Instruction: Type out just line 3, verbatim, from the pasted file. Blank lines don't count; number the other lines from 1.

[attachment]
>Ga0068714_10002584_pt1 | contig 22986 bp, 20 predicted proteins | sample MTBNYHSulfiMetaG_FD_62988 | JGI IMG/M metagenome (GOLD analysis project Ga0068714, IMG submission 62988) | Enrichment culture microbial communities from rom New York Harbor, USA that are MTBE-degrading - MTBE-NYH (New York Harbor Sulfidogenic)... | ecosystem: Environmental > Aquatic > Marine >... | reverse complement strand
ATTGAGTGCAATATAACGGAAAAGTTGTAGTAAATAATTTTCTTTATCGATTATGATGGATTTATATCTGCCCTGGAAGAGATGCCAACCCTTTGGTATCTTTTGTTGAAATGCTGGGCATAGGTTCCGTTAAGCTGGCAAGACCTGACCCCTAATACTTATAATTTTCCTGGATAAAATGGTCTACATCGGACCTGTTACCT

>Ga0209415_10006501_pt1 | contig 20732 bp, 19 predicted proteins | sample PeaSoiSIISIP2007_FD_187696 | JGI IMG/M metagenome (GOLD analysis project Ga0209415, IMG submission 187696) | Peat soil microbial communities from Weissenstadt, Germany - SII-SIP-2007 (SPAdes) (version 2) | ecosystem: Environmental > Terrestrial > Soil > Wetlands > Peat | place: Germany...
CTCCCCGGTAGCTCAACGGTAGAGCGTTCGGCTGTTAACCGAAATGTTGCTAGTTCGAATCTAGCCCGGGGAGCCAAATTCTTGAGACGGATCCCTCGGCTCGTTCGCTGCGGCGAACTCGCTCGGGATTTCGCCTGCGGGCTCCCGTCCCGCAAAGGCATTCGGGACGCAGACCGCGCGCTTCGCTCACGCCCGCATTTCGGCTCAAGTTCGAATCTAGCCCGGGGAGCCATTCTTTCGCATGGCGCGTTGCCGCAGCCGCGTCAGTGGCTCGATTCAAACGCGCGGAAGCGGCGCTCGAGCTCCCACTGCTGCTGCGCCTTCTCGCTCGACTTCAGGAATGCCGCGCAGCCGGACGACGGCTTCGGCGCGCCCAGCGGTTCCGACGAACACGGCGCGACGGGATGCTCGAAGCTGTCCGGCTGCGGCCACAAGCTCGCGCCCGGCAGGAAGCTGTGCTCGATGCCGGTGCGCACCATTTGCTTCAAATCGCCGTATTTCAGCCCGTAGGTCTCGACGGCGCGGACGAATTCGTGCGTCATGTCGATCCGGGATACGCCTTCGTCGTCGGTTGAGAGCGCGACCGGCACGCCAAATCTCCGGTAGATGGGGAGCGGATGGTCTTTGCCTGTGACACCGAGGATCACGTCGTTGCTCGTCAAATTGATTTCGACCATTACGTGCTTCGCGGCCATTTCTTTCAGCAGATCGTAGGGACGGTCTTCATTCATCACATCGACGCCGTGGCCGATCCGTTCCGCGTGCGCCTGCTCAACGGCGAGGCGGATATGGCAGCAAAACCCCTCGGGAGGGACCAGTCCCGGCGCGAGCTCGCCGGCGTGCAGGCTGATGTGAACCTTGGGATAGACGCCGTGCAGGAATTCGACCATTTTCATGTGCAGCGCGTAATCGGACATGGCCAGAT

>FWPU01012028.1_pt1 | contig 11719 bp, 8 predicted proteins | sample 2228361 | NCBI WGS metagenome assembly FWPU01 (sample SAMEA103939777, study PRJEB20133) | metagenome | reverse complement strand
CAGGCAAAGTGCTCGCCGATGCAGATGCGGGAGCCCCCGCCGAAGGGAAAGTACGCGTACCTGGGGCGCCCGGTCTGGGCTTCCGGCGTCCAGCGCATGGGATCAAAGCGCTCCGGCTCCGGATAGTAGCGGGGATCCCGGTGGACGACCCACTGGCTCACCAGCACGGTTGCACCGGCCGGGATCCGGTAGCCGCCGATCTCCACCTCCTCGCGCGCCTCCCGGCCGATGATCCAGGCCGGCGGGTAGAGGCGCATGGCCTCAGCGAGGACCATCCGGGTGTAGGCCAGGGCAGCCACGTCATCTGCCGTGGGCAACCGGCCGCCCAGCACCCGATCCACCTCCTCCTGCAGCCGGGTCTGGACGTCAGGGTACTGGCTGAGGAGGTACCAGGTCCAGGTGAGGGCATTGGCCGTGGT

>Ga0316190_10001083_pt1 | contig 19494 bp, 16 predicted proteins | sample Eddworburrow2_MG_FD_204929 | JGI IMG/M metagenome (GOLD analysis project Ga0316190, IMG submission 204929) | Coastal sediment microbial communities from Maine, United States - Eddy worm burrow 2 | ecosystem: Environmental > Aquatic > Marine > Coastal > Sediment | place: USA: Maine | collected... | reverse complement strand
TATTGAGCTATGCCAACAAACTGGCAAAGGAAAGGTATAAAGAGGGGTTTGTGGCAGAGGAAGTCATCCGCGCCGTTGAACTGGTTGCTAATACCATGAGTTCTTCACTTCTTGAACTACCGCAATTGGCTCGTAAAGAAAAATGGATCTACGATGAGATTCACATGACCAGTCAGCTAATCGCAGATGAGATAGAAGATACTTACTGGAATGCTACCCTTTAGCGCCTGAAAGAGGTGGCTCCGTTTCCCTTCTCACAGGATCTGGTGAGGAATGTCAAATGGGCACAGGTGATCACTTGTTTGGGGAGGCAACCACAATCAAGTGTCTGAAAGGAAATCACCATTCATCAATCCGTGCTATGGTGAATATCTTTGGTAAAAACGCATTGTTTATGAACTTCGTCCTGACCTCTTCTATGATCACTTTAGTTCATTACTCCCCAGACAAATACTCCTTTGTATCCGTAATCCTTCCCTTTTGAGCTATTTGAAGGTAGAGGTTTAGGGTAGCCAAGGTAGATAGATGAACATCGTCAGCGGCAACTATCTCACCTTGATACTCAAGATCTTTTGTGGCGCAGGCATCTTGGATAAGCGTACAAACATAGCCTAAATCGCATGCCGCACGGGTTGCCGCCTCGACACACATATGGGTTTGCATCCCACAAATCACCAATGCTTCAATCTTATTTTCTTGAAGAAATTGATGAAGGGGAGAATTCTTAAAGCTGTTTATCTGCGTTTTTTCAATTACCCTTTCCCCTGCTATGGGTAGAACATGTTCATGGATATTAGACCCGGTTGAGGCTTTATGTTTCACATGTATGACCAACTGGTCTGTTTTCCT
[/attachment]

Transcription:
>Ga0209415_10006501_pt1 | contig 20732 bp, 19 predicted proteins | sample PeaSoiSIISIP2007_FD_187696 | JGI IMG/M metagenome (GOLD analysis project Ga0209415, IMG submission 187696) | Peat soil microbial communities from Weissenstadt, Germany - SII-SIP-2007 (SPAdes) (version 2) | ecosystem: Environmental > Terrestrial > Soil > Wetlands > Peat | place: Germany...